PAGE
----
An Unlikely Friendship, Part 1 of 2

An Unlikely Friendship, Part 1 of 2

In 2011, my employer encouraged me to see beyond the present as I had been working and teaching in the same institution for several years.  That July, I applied to study at Tel Aviv University’s Sofaer International program.  I had two main hesitations.  First, I wasn’t sure if I would be accepted as a business degree is quite different from the degree I studied for my BA.  Second, I am a Palestinian; Tel Aviv is in Israel.

Shortly after I applied, I heard back from the director of the program and professor of finance, Simon.  He kindly wrote to me, requesting that we meet for an interview.  It might seem that the automatic response would be to say yes, and look for a way to do so.  Yet, as a Palestinian, we always have to justify our meetings with Israeli Jews.  Since he is much older than me, I reasoned he has been in the country much longer than I have.  At the same time, I wanted to make sure that meeting with him and possibly attending Tel Aviv University would not be interpreted as me, a Palestinian, condoning or accepting the occupation or the injustices my people face.

We met, and I was humbled.  I made many assumptions about this man without knowing him.  He is well-respected and well-known in his field.  He has spent decades traveling extensively, seeking to implement his teachings in many places throughout the world.  As his method is unique, he often goes out of his way to teach the material himself so others can see his methodology clearly in front of them.  

In the interview, Simon sat with me for a long period of time, discussing the program and advising me.  He was warm and welcoming, and quickly made me feel at ease.  He detailed the challenges of the program, and addressed the travel and permit difficulties I might encounter as a Palestinian.

I was accepted to the program.  When asked how I wanted to pay, I told Simon I had money in my bank account.  When I discovered the total cost, I realized that my savings could not begin to cover the tuition.  I wrote to Simon, thanking him for the opportunity, telling him I must withdraw as I could not afford it.  Shortly thereafter, I was awarded a 70% scholarship, allowing me to continue.  Whenever I had a question, in spite of his busy schedule, Simon had an answer.  He wanted to help me study, and bring the knowledge I would gain back to my people.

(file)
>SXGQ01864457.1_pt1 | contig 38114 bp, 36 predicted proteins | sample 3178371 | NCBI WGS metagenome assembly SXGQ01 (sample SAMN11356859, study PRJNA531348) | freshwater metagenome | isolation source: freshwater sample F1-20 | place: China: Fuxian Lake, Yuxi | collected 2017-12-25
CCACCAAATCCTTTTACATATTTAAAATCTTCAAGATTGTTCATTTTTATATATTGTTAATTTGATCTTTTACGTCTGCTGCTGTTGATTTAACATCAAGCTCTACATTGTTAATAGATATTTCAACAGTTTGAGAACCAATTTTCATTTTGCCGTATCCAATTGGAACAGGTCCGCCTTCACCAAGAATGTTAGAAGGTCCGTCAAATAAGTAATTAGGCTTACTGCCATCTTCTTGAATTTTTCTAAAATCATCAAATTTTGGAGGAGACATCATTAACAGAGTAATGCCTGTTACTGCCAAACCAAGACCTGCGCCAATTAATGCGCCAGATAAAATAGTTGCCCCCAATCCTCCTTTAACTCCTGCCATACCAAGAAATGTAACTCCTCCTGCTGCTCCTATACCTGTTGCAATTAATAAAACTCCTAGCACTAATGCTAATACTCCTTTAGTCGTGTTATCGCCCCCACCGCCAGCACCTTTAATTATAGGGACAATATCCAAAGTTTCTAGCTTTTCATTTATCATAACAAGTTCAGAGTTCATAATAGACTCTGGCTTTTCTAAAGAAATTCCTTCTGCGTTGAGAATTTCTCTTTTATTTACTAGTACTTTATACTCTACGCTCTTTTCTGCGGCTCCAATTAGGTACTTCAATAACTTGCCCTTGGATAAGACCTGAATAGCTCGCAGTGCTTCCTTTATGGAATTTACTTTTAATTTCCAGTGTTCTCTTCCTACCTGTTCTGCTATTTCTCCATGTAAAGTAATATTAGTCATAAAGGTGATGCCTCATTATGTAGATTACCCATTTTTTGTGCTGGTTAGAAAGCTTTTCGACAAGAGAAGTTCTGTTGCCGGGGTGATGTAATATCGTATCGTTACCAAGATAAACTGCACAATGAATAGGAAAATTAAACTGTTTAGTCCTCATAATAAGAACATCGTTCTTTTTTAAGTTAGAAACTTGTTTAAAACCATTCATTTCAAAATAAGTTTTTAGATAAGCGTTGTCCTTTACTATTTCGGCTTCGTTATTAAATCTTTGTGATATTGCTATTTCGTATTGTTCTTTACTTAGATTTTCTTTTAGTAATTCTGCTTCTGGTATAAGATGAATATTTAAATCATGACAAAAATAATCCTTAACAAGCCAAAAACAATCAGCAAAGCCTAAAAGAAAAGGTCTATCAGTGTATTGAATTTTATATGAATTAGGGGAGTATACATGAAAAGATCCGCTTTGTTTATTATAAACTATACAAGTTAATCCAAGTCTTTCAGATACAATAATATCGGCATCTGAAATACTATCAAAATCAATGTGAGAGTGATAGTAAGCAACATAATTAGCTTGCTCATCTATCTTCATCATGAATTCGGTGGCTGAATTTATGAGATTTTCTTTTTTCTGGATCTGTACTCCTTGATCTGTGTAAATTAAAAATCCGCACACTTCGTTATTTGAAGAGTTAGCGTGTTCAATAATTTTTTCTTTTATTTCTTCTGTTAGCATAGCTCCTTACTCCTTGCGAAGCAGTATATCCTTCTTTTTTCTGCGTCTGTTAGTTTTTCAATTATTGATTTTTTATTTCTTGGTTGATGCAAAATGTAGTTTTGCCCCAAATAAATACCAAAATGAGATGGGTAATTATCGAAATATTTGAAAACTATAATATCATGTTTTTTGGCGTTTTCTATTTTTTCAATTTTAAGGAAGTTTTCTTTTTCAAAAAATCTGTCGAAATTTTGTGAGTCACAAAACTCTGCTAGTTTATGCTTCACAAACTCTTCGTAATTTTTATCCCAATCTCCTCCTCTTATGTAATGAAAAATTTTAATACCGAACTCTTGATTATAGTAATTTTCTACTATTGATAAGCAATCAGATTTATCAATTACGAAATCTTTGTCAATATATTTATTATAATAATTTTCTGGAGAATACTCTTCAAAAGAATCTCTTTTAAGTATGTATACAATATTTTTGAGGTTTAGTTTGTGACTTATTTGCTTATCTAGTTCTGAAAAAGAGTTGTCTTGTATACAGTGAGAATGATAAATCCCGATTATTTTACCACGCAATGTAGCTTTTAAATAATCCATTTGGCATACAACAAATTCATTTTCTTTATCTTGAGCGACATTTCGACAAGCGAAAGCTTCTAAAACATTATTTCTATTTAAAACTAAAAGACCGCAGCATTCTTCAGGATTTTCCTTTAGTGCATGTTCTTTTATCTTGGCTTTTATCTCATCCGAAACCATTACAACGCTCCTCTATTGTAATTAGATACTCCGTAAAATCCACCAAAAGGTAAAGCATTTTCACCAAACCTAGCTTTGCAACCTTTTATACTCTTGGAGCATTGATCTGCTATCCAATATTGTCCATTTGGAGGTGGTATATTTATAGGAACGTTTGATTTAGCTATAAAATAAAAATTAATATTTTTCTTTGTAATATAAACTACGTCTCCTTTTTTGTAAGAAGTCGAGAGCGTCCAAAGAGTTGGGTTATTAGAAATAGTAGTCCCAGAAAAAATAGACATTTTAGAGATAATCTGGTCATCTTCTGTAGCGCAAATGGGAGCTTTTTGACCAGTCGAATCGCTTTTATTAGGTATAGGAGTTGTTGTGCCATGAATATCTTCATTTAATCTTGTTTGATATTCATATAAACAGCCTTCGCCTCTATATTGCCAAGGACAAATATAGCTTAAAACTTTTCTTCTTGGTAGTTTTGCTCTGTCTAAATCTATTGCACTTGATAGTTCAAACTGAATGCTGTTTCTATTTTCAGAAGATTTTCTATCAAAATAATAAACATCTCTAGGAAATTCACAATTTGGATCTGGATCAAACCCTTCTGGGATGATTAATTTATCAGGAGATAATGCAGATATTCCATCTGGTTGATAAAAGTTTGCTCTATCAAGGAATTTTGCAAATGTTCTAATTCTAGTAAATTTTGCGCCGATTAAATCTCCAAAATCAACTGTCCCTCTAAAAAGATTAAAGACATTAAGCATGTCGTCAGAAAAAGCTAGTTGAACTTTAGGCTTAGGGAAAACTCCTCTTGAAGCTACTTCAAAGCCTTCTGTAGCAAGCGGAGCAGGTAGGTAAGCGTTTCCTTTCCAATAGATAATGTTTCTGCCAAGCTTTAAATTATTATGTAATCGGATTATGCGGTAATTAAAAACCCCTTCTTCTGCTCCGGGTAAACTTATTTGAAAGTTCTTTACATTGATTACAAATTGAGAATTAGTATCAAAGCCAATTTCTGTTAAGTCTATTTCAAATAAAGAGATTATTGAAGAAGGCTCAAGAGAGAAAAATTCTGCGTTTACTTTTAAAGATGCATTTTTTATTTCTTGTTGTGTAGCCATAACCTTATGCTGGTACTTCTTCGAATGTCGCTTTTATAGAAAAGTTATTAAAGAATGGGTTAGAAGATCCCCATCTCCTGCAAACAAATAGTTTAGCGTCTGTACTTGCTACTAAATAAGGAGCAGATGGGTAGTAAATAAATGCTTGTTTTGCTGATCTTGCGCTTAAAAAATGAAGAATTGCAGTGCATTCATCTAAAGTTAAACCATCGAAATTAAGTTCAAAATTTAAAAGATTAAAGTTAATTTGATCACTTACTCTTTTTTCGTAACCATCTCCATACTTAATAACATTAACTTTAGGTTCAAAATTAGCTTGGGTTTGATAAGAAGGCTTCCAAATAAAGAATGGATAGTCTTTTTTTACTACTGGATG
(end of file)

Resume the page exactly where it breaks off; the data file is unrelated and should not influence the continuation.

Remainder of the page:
Of the 40 students in the program, I saw Simon the most.   While I lived in Tel Aviv during the week, I would go home on the weekends.  It is a long and complicated commute for me to get home, but Simon mentioned he lived close to the checkpoint.  Nearly every time I needed to go from Jerusalem to Tel Aviv or back, he would give me a ride.

On our rides to and from the university, we had long discussions.  I told him about my family, and he sympathized with my husband who cared for our children while I spent long days in Tel Aviv studying.  He learned about my life, and I began to learn about his.  I would speak to his wife on the phone in the car.  He told me about his three adult children, what they were studying, where they were working and more.  I developed a deep affection for all of them, even before I met them face to face.  I learned he has many Palestinian friends, and sometimes they would call him when we were in the car, and I would hear them call him sheikh, a title we use for respected people in our community.  He was present, there for his friends, always seeking to be of service.

We talked about politics.  Simon lamented that decision makers did little, and government less.  He knew that Palestinians are the victims of a horrible system, and there is little change in sight.  Working from the top-down is a waste of time, he would say.  He sadly discussed the poor education many Palestinians receive and how much work needs to be done to improve it.  He also discussed the poor medical system available to us -- the few hospitals, resources and people who work in the medical field.  He always discussed ways to help, sought ways to improve the situation.

During that year, we developed a relationship with one another’s families.  Simon and his wife came to my home and met my husband, parents and children.  We all loved one another dearly.

That long, hard year of study came to an end by mid-summer 2012.  When we graduate, we often say our farewells.  We are no longer in that academic bubble where we see each other regularly.  We move on to our work and lives.

This was not the case with Simon.  We remained close friends.  Simon knew the steep, circuitous route to our home, and would visit with his wife or his son who speaks Arabic.  Then, one day, Simon visited us and told us he has cancer, and it is serious.  

He looked so healthy and vibrant.  I didn’t know what to think.  I had no words. I wondered if he would be okay. Would I lose him? I dared not think of that moment and whether it would come.


 
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